these evaluations in each case being made after 30 seconds, 2 minutes, 6 minutes, 10 minutes and 15 minutes of chewing.
Precise records were kept of the observations. These records for the mint flavour products, as evaluated within one week after production, are summarized in Table I below. It should be noted that evaluation of these products after 12 weeks did not show any significant differences.
Comparable results were found for the chewing gums with cinnamon flavour. For these products evaluations were also made after 4, 12 and 52 weeks of storage at 20° C. (with comparisons also being made in each case with original chewing gums of the same type which had been kept at −18° C.).
In the sensory tests with the cinnamon flavour chewing gums, too, the products according to the invention scored better in all cases than the corresponding comparison products. Both in the comparison products and in the products according to the invention, however, a deterioration of attributes as a result of storage at 20° C. was observed. In all the products there was slight discoloration relative to the products which had been kept under deep-freeze conditions. When the cinnamon chewing gums products sweetened with the sweeteners <100 μm and 100-200 μm were compared with each other, the former products were found to deteriorate somewhat more in terms of sweetness than the latter, but in both types of product there was perceptible sweetness and flavour throughout the 15 minutes of the sensory tests. The overall flavour score for the products which were sweetened with the smaller particles was somewhat higher (both for the products with mint flavour and for those with cinnamon flavour) than for the products which were sweetened with the larger particles. In the comparison chewing gums with cinnamon flavour (in the samples tested after 4 weeks) there was no longer any percep- tible sweetness or flavour after about 6-8 minutes.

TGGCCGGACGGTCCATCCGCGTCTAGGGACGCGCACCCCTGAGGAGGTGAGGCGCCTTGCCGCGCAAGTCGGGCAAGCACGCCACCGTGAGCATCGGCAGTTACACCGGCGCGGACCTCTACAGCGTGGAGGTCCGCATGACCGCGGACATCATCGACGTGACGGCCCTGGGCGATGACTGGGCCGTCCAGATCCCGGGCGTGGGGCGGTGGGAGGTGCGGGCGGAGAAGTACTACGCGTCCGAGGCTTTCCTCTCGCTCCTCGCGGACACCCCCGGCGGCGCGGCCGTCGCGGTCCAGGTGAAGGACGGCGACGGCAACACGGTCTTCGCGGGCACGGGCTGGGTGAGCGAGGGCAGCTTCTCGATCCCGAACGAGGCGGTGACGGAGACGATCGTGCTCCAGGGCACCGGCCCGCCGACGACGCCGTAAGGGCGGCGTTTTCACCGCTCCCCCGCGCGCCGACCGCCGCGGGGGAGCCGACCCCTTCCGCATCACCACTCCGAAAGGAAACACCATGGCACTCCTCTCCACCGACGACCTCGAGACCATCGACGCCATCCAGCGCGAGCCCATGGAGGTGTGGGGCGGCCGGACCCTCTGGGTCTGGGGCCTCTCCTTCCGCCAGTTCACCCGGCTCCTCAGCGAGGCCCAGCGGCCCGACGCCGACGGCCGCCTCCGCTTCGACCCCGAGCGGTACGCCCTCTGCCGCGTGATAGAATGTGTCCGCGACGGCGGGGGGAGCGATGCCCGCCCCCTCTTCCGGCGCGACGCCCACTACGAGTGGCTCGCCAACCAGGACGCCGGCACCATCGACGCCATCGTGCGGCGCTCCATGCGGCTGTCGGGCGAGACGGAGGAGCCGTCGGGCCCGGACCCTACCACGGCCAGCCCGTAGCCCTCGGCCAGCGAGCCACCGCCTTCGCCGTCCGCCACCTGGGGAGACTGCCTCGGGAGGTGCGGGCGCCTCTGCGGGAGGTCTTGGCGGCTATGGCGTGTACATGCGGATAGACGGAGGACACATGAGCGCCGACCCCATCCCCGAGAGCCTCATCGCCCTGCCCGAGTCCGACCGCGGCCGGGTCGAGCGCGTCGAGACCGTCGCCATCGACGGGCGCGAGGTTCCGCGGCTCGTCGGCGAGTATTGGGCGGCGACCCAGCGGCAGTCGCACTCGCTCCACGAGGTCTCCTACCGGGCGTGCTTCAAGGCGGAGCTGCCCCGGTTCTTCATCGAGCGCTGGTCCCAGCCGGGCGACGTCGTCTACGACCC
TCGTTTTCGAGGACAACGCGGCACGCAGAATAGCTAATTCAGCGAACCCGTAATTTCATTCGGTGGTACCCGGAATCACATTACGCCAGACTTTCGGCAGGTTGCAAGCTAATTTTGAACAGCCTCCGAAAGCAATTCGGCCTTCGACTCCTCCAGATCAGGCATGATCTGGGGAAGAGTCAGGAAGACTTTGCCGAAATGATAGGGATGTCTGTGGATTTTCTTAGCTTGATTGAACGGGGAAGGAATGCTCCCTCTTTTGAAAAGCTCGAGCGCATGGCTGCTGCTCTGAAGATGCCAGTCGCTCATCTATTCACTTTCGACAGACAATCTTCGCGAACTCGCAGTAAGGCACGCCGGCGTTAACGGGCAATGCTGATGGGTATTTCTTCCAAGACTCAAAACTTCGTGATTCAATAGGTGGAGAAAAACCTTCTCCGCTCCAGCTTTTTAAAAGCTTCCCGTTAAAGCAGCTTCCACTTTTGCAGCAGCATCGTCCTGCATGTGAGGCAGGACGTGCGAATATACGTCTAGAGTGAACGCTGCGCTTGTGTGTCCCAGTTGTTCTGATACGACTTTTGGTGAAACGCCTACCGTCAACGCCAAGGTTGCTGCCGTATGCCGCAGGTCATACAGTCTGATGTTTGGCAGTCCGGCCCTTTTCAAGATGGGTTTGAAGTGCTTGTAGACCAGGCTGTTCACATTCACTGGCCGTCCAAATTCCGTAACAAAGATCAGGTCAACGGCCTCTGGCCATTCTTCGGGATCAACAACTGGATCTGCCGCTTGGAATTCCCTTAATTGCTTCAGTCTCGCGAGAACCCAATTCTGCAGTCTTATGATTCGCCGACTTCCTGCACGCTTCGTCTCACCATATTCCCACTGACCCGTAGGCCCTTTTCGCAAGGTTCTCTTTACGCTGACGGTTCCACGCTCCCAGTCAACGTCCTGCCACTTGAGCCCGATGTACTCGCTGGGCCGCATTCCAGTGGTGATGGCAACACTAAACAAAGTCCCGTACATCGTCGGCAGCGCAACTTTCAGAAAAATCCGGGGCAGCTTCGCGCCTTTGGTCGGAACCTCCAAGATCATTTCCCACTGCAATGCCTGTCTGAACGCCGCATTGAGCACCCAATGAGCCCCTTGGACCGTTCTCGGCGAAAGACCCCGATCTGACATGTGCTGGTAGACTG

The sensory findings for the cinnamon flavour products, as evaluated after 4, 12 and 52 weeks of storage, are summarized in Tables II, III and IV below. The bottom row in these tables shows the differences from the frozen chewing gums.
The results of the sensory tests made with the cinnamon (aldehyde) flavour test chewing gums and comparison chewing gums were also confirmed by accelerated ageing tests (at 40° C.), in which the contents of APM and Ace-K (or Ace) were determined by HPLC (high-pressure liquid chromatography). An overview of the relevant HPLC analysis results is given in Table V below:
The presence of sweetening salts in chewing gum products can be determined by IR-spectroscopic techniques.